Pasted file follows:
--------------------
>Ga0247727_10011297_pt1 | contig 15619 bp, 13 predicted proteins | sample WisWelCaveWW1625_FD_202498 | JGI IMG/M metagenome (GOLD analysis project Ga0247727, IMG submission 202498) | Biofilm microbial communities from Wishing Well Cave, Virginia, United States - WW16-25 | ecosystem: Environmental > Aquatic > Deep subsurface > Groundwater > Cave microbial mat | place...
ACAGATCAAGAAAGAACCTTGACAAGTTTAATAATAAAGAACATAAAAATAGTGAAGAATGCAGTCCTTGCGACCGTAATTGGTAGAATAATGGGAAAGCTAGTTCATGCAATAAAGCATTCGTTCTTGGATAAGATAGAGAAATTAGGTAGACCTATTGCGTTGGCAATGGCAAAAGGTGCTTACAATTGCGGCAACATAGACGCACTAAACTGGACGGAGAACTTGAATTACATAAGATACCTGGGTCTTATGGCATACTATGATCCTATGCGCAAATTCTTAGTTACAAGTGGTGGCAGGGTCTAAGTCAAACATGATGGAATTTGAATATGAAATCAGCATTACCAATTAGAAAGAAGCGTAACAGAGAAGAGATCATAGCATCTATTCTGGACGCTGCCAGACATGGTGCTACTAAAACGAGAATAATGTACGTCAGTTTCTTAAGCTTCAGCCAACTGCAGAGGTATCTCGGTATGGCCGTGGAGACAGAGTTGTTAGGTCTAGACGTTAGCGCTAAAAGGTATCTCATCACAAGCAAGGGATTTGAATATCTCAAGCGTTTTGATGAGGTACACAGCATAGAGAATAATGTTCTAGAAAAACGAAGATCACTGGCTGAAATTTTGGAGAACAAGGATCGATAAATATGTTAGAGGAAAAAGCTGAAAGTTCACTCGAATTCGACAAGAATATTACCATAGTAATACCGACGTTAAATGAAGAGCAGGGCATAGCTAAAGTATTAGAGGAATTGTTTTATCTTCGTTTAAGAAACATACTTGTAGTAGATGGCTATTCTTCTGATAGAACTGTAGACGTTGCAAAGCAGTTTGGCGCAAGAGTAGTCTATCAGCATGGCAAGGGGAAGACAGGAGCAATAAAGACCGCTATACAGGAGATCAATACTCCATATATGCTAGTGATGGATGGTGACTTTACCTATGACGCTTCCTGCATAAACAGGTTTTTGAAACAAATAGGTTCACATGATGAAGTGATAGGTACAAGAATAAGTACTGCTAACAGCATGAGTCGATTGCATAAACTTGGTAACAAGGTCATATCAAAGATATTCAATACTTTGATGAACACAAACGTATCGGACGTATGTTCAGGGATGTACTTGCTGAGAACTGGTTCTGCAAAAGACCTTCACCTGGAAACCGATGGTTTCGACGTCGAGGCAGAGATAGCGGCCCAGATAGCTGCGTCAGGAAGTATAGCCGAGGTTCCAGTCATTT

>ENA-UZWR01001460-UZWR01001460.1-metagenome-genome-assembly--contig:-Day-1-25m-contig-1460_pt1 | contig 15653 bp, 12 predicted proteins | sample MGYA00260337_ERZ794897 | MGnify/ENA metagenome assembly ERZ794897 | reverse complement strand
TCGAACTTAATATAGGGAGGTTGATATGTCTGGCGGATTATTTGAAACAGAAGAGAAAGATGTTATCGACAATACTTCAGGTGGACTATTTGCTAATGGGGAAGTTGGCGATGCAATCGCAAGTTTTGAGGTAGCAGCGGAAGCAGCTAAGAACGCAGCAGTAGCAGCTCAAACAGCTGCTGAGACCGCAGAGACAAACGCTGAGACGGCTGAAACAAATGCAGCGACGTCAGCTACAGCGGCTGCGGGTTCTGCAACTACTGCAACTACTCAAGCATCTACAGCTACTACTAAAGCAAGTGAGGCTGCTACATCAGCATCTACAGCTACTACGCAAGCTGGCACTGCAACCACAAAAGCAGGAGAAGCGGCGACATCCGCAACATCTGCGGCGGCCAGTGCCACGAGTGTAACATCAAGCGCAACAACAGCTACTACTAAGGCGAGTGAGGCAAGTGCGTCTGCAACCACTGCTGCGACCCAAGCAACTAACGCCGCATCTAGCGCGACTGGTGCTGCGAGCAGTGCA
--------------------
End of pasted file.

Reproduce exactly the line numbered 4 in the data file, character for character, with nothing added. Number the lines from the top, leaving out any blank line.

TCGAACTTAATATAGGGAGGTTGATATGTCTGGCGGATTATTTGAAACAGAAGAGAAAGATGTTATCGACAATACTTCAGGTGGACTATTTGCTAATGGGGAAGTTGGCGATGCAATCGCAAGTTTTGAGGTAGCAGCGGAAGCAGCTAAGAACGCAGCAGTAGCAGCTCAAACAGCTGCTGAGACCGCAGAGACAAACGCTGAGACGGCTGAAACAAATGCAGCGACGTCAGCTACAGCGGCTGCGGGTTCTGCAACTACTGCAACTACTCAAGCATCTACAGCTACTACTAAAGCAAGTGAGGCTGCTACATCAGCATCTACAGCTACTACGCAAGCTGGCACTGCAACCACAAAAGCAGGAGAAGCGGCGACATCCGCAACATCTGCGGCGGCCAGTGCCACGAGTGTAACATCAAGCGCAACAACAGCTACTACTAAGGCGAGTGAGGCAAGTGCGTCTGCAACCACTGCTGCGACCCAAGCAACTAACGCCGCATCTAGCGCGACTGGTGCTGCGAGCAGTGCA